Rice Prices Reverse Recent Slump After Heavy Rains

By Kyaw Hsu Mon 21 November 2014

RANGOON — Rice prices have pulled back from a sharp slump in recent days, amidst a predicted rise in exports and expectations that recent heavy rains could reduce the size of this year’s crop.

Prices bottomed out at US$280 per 100 baskets (about 1.5 tons) in the middle of October, rising to $380 per 100 baskets this week.

“Due to the heavy rains earlier this month, traders thought there might be a rice shortage in the market,” Chit Khaing, the chairman of the Myanmar Rice Federation (MRF), told The Irrawaddy on Friday. “That’s why the slumped rice prices have been increasing in the last few days.”

Aung Chan, the owner of a 30-acre paddy field in Rangoon’s Mingaladon Township, said that his paddy production will be less than last year’s yields once he finishes harvesting next month.

“I expect that the paddy prices won’t decrease next month due to the heavy rain—there will be less production, which will increase prices,” he said.

The collapse in rice prices came right before the start of the harvest season, threatening a severe impact on the livelihood of farmers, already one of the poorest sectors of Burmese society.

Soe Tun, the chairman of the Myanmar Farmers Association, said that his organization had enacted a scheme to buy paddies at a fixed price above the market rate to alleviate an impending production crisis—a plan that has now been rendered unnecessary by the boost to prices.

“Prices have increased about 10 percent in the last week [from 350,000 to 380,000K], so farmers will be happy, they won’t want to sell us with our prices,” he said.

China has taken steps this year to regulate the import of Burmese rice, demanding a trade agreement guaranteeing that most rice is milled and meets certain quality and hygiene requirements.

As a result, warehouses have retained higher than usual stockpiles of rice, depressing prices to the levels seen last month.

China has long been one of Burma’s biggest customers for rice, much of which is harvested in Burma’s Irrawaddy Delta and shipped over land borders in Shan and Kachin States.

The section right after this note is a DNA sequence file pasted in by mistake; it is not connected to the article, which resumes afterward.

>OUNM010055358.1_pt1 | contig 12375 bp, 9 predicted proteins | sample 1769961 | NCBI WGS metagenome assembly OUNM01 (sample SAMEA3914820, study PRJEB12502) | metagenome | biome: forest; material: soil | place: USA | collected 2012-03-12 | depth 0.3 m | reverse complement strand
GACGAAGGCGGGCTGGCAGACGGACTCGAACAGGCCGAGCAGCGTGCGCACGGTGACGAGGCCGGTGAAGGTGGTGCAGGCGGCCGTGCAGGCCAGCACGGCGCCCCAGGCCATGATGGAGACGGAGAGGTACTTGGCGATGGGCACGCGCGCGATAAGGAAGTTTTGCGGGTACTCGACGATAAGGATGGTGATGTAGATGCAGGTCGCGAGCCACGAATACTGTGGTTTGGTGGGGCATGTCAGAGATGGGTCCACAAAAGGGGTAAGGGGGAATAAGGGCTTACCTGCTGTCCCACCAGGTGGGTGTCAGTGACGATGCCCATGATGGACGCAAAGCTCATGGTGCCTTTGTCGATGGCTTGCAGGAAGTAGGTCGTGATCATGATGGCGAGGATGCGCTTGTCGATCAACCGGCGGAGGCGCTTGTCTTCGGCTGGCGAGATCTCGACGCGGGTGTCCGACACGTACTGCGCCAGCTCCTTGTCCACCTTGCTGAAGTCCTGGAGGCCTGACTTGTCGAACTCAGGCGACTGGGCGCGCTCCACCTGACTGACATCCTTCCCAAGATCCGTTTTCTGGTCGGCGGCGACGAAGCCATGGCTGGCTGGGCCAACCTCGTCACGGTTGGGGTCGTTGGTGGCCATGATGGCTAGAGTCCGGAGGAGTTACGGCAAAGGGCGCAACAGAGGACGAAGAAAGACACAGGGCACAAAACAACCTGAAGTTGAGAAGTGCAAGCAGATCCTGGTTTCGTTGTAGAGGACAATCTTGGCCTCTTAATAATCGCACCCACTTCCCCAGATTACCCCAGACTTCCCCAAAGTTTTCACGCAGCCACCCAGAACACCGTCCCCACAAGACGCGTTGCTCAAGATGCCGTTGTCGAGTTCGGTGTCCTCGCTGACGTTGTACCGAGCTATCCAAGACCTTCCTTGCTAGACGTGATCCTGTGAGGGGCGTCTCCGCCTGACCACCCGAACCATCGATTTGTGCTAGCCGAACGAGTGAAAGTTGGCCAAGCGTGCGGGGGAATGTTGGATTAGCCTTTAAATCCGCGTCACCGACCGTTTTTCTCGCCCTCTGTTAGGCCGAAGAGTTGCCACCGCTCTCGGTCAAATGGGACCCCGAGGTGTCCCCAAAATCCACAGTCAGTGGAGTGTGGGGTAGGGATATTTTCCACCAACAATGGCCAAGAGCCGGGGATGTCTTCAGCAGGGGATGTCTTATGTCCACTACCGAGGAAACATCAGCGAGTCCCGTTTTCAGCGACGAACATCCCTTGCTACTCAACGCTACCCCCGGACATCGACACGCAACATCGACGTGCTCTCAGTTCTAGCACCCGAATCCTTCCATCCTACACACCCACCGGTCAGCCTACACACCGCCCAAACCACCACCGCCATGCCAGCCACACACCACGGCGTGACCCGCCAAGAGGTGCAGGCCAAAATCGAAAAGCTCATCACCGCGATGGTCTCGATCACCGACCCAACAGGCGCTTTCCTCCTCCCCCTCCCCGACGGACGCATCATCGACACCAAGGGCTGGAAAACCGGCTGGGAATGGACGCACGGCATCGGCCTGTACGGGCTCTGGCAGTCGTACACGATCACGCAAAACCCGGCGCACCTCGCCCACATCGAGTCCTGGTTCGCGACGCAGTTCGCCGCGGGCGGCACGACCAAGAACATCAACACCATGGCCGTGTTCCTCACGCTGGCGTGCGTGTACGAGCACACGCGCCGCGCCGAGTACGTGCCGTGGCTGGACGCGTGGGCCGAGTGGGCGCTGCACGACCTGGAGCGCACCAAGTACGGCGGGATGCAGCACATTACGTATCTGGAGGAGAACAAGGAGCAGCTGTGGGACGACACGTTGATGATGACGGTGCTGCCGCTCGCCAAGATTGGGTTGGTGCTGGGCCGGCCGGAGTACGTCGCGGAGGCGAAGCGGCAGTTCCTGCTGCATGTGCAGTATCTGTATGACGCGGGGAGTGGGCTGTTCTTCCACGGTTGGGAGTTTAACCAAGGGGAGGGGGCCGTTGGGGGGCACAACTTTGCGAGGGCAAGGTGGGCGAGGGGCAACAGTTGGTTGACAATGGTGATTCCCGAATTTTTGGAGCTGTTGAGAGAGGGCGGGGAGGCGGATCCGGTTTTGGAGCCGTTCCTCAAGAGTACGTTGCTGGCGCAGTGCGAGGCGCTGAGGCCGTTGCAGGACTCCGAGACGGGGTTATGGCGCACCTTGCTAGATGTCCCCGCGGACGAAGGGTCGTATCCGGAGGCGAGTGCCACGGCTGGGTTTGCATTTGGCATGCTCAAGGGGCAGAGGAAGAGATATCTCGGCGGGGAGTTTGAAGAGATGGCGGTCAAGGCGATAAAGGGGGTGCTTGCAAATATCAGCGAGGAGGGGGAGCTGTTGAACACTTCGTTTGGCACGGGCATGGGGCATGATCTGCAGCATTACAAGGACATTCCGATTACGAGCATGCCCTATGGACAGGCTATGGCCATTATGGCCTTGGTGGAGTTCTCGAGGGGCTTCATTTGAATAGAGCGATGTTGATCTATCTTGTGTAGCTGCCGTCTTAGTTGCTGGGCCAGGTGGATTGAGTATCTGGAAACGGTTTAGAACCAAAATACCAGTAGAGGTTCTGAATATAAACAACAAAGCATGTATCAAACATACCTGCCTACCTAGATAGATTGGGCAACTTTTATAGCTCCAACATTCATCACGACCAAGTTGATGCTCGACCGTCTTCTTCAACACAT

A bilateral agreement on rice standards would allow the MRF to legally export some 200,000 tons of milled rice to China, starting from early January next year. At the same time, the MRF has attempted bolster the market by encouraging a swift conclusion to the export deal.

“We’ve been encouraging to China to buy as much as earlier than January to pull up prices,” Chit Khaing said.

In October, the Myanmar Rice Federation reached an agreement with Indian rice traders to supply two states in northeastern India with 240,000 tons of rice per year at US$400 per ton, although Burmese traders will incur all costs for transporting the goods to the Indian border.

The tender for the Indian export deal will close on Nov. 26. Anticipation over the commencement of trade, along with the impending Chinese deal, has buoyed the market rate for rice this month, according to Soe Tun.

Despite the recent increase, rice prices are still well below the 2013 season rate of US$400-450 per 100 baskets.

Chit Khaing said he expects rice prices to rise to 2013 levels once export arrangements with China are finalized.

“A delegation will come here soon to check the quality of export rice to China,” he said. “I hope that paddy prices will increase as soon as the China and Myanmar bilateral trade agreement is a success.”

According to recent MRF figures, Burma exported 900,000 tons of rice to China, Europe, Japan and South Africa from April to October. The government has set an export target of 1.5 million tons for the 2014-2015 fiscal year.